In the May 2022 Queen’s speech, the government’s intentions to repeal Section 21 of the Housing Act of 1988 were confirmed.
This was set out in the Renters’ Reform Bill of 2019, and intends to ‘Strengthen the rights of tenants.’
What is Section 21?
A Section 21 eviction is the notice that a landlord can issue a tenant to initiate the process of taking possession of a property that is let on an assured shorthold tenancy.
The landlord is not required to give their reason for issuing it, Hence the term “no-fault” eviction.
The banning of section 21 is intended to alleviate tenants’ fears of a random eviction through no fault of theirs, as well as remove a landlord’s ability to issue one for any situation.
This is part of the government’s aim to increase the duration of tenancies and promote renting as a more viable long-term housing option.
Shelter claims that the Section 21 notice has been issued to a tenant once every seven minutes in the UK since 2019 which affected 230,000 people.
After the implementation of this ban, tenants can be evicted using section 8 which can only be used if the original terms of the tenancy agreement are broken.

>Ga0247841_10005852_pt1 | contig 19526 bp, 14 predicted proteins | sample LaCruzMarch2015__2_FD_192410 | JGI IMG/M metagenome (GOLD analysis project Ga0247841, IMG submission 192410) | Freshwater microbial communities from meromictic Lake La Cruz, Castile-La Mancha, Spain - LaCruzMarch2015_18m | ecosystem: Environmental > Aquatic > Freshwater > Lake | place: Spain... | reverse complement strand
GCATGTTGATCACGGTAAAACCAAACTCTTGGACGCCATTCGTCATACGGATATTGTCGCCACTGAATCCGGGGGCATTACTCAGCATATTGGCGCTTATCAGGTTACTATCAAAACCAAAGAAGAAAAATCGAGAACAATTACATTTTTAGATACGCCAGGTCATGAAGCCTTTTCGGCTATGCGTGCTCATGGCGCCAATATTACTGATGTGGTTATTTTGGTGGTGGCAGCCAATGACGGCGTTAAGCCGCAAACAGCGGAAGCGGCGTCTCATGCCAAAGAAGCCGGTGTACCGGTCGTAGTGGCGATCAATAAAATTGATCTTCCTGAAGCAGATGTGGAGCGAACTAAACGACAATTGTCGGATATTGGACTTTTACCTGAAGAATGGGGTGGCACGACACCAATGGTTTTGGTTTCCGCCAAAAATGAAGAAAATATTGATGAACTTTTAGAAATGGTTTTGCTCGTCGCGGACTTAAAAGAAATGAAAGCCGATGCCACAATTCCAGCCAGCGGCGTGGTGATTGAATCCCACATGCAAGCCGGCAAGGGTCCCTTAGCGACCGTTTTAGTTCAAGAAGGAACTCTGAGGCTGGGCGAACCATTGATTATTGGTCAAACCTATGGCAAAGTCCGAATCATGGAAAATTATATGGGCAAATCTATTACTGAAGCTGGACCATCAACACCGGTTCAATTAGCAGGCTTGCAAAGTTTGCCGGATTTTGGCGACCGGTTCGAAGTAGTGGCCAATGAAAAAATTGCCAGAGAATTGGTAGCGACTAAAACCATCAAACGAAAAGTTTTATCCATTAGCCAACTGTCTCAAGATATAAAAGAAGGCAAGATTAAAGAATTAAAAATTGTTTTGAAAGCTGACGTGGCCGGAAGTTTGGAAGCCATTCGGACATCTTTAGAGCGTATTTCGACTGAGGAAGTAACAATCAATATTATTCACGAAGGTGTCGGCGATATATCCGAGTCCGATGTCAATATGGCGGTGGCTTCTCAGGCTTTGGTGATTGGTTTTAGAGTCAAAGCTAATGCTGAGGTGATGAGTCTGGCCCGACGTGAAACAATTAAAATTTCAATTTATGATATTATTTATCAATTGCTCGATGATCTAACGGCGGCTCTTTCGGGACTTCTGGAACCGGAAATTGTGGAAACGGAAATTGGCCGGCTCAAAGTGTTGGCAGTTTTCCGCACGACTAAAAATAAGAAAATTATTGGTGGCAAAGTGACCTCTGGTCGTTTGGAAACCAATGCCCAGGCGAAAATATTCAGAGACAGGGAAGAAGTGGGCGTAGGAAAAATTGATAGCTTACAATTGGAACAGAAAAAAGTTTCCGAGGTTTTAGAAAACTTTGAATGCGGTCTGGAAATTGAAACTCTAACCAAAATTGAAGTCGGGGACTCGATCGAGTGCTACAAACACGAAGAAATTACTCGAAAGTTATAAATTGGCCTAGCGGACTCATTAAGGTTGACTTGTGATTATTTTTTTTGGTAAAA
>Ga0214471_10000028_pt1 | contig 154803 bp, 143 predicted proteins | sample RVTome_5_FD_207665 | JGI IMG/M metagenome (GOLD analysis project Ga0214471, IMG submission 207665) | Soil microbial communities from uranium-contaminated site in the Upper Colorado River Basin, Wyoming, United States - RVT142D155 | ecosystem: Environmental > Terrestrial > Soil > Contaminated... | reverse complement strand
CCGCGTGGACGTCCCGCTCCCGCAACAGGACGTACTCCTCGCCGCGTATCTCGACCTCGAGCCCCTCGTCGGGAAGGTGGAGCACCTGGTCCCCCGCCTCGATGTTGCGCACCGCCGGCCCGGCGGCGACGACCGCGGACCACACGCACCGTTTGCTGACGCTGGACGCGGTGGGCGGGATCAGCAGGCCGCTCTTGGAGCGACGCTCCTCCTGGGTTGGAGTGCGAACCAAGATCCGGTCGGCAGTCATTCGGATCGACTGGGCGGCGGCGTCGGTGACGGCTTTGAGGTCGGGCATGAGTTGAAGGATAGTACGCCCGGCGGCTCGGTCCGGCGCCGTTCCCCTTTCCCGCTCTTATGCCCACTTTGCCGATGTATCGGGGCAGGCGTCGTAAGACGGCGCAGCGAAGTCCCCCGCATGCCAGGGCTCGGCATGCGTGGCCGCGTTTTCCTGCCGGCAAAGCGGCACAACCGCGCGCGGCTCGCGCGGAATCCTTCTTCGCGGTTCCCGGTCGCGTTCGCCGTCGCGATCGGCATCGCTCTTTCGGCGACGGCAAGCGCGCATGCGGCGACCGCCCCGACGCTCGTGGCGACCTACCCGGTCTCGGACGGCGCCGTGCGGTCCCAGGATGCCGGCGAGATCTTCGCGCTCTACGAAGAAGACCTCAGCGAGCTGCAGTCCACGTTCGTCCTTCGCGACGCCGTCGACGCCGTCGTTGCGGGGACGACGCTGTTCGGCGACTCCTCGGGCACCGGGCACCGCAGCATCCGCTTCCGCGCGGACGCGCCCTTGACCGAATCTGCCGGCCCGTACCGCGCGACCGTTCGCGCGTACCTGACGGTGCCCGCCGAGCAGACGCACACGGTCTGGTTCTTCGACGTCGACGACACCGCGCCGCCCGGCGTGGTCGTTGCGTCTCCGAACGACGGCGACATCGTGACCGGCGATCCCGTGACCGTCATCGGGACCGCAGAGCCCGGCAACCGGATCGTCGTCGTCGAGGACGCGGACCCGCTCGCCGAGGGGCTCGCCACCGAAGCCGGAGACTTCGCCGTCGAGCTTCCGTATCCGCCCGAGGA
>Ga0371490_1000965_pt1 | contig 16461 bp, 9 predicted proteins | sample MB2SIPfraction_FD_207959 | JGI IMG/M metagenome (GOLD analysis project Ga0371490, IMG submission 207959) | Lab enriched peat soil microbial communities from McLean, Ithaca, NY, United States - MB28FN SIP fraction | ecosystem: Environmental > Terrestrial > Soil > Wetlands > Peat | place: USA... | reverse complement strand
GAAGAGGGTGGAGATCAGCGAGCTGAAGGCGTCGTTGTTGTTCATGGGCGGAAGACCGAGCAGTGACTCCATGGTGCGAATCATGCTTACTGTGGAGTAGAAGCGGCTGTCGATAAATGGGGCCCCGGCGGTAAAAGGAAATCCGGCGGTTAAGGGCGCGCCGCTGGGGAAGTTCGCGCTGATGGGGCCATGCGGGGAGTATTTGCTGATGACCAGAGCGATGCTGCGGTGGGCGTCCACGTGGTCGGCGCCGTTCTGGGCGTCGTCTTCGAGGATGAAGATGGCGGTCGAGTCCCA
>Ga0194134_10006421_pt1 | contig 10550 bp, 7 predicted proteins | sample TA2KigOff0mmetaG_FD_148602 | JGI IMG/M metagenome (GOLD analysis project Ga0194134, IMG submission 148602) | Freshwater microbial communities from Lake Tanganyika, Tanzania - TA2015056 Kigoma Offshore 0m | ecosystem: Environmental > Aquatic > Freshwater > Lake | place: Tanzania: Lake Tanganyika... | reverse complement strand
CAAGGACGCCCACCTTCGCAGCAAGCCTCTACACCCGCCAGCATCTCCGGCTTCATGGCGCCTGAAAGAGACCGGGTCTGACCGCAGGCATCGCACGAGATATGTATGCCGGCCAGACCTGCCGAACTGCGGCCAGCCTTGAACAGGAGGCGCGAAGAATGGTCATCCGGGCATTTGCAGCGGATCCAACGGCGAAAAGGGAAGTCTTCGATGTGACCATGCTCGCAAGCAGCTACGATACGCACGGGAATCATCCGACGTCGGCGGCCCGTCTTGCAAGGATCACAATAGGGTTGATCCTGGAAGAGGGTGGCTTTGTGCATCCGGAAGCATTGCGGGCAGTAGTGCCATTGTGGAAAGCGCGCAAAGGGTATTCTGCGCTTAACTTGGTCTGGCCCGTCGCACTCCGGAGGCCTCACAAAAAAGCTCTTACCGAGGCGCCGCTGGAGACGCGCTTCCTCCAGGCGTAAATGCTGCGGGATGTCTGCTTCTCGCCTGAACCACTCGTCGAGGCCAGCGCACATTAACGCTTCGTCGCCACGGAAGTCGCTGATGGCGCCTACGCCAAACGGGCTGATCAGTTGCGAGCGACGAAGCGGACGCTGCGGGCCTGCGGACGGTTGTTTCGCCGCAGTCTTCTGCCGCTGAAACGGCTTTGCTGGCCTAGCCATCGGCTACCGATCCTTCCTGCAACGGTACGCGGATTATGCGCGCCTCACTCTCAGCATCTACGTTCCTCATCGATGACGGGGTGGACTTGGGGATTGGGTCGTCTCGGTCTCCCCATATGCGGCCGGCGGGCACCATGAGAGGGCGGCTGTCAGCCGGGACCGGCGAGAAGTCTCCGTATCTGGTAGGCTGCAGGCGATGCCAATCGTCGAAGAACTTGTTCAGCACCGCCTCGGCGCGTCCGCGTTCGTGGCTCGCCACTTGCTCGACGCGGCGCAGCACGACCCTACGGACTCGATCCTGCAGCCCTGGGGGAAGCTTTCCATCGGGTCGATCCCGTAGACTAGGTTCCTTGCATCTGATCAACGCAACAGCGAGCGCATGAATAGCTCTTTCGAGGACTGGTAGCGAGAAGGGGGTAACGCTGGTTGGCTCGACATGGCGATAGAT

In accordance with the ban, the grounds for a Section 8 repossession will be strengthened, which will not replace Section 21, but will strengthen the rights of landlords who wishto recover their properties or move in themselves.
There is no proposed date when these changes will come into effect, as no date has been suggested, using previous patterns, it could take between 14 months to two years.
It should be noted that these changes must still pass further consideration and then parliament, and is therefore subject to changes.
There have been polarizing reactions to these proposed changes, with landlords being firmly against it, and tenants being strictly ‘for’ it, each side with their own just reasons.
Landlords particularly are feeling the pressure as not only is there the abolition of Section 21 to consider – which calls for more thorough tenant referencing for fear of a bad tenant.
But also the changes for EPC requirements in private rental properties are placing landlords in a situation where they must either sell their property or make changes to it/them in order to qualify as rentable.
See the Condensed Rental Reform White Paper for a summary of all the proposed changes to the private rental sector.